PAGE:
- It would be pretty pointless wouldn’t it? When bad people do things for their own good you can’t persuade them to do otherwise.
- Would point out that international sanctions might get tighter if Kim commits atrocity
- I don’t know
- There’s no way to get mercy from an atheist who wishes to harm you and does not fear human reprisal.
- I would probably ask what he wants from me to spare my life.
Question 8: Is it rational for you to risk your life to save a stranger? [NO: 10] [YES: 0]
- It would be an emotional or intuitive decision. Not a time for rational calculation.
- Self-sacrificial acts are not rational on atheism, there is no reason to do it
- Self-sacrifice isn’t necessarily rational, but not everything an atheist does has to be purely rational.
- I use happiness in more of an Aristotelian sense. Happiness is not something that I necessarily feel at this very moment. I know that I would feel bad if the little girl died, but it would be more than just immediate feelings.
- I behave in a way that I hope others will. It works pretty well most of the time.
Question 9: Could you condemn slavery in a society where it was accepted, on rational grounds? [NO: 10] [YES: 0]
- No. I do not believe in praise and blame and judging others. I would not try to persuade them for fear of repercussions, up to and including my death at their hands
- I would not because slavery is the custom of that society. Each society has different customs, and slavery is their custom. If I moved there, I would not oppose it because I would get used to it
- Would use evidence that all people are basically similar neurologically, and ask slaveowners to empathize with enslaved. Might work with Thomas Jefferson.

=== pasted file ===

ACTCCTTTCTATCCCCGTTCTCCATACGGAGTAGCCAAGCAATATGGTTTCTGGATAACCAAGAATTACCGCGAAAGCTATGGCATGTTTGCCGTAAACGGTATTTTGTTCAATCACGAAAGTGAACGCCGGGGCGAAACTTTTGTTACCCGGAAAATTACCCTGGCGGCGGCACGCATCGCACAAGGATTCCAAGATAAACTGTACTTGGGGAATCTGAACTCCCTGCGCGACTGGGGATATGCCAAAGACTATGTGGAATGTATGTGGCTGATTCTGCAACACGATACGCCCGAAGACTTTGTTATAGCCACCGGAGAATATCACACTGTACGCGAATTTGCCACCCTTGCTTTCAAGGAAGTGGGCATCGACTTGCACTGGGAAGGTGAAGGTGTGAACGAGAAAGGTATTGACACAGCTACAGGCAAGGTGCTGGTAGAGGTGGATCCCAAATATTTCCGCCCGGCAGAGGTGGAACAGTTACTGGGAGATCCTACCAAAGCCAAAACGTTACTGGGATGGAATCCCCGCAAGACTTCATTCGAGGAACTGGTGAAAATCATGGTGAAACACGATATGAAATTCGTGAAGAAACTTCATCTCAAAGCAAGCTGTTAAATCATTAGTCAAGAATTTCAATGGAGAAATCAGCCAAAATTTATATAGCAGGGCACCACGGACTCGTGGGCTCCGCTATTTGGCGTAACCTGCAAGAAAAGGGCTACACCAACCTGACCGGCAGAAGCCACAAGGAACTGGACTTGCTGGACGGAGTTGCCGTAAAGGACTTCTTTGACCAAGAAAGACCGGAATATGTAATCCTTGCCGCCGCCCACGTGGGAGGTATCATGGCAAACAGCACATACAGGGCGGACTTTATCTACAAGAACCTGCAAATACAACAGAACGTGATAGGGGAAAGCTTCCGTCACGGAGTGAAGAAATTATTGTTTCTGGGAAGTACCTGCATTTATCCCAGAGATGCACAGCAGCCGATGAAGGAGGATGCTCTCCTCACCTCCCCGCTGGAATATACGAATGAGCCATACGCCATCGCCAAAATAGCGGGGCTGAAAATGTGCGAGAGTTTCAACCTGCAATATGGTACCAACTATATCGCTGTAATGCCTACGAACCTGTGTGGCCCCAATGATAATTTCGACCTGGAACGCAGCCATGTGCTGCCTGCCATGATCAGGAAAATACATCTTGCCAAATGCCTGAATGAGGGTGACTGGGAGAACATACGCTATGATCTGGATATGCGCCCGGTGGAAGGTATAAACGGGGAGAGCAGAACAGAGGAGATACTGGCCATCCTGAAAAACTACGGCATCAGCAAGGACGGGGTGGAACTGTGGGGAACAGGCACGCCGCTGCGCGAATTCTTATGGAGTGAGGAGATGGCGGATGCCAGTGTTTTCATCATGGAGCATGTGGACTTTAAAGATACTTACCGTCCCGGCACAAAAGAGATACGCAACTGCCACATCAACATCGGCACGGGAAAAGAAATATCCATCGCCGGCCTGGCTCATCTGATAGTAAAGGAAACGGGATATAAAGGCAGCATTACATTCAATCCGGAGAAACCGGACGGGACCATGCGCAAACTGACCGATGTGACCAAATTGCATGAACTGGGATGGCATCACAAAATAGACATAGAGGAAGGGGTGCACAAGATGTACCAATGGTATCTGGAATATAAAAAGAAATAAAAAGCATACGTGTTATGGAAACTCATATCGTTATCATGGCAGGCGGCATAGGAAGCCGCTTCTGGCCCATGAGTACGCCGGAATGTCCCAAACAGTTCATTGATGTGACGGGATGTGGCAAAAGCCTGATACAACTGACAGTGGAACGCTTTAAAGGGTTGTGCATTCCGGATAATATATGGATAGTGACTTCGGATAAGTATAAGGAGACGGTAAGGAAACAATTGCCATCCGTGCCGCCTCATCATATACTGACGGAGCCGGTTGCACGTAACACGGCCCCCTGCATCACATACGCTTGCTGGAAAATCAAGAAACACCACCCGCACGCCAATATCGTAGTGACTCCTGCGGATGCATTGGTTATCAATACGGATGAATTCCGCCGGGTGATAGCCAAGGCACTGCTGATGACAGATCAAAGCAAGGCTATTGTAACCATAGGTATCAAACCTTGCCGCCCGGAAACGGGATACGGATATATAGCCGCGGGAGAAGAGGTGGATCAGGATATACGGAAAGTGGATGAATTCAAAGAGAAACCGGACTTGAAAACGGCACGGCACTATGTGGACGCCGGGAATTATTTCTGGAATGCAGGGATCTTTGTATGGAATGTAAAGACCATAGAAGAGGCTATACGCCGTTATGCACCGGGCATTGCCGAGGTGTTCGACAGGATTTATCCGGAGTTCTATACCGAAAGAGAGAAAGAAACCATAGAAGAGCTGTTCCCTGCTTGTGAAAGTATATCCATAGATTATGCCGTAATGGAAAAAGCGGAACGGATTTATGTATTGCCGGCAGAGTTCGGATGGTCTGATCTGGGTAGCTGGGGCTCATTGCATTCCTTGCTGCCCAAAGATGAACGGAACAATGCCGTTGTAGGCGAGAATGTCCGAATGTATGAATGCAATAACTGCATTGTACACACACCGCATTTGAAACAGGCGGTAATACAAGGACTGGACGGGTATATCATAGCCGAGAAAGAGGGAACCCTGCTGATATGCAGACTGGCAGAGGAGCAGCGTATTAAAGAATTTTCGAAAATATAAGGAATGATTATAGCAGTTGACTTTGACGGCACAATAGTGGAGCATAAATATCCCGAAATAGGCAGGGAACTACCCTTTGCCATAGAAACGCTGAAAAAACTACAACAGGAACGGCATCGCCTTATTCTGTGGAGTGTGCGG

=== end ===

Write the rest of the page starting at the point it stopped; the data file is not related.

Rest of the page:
- I don’t know
- No but I personally oppose suffering
- I can oppose slavery by merely opposing slavery. True, moral subjectivism does not provide an objective basis for deciding the question of slavery, in and of itself.
- If I traveled back into time then it would be me who traveled. So I would oppose slavery. If I were born into that time period, it would be different.
- I would argue that people deserve the right to be free from slavery because I think that’s a good idea.
- I wouldn’t “use” atheism as it doesn’t come with any particular tenets or morals or behavioral requirements.
- I would oppose slavery because I would *want* to, not because I think there’s some extrinsic reason I ought to.
Question 10: Is there ultimate significance for acting morally or not? I.e. – does it affect your or anyone else’s destination if you act morally or not? [NO: 10] [YES: 0]
- There is no ultimate significance
- Acting morally makes life easier
- Too long after I’m dead for me to care about.
- It always matters to maximize my happiness now. I don’t care what happens in 20 billion years.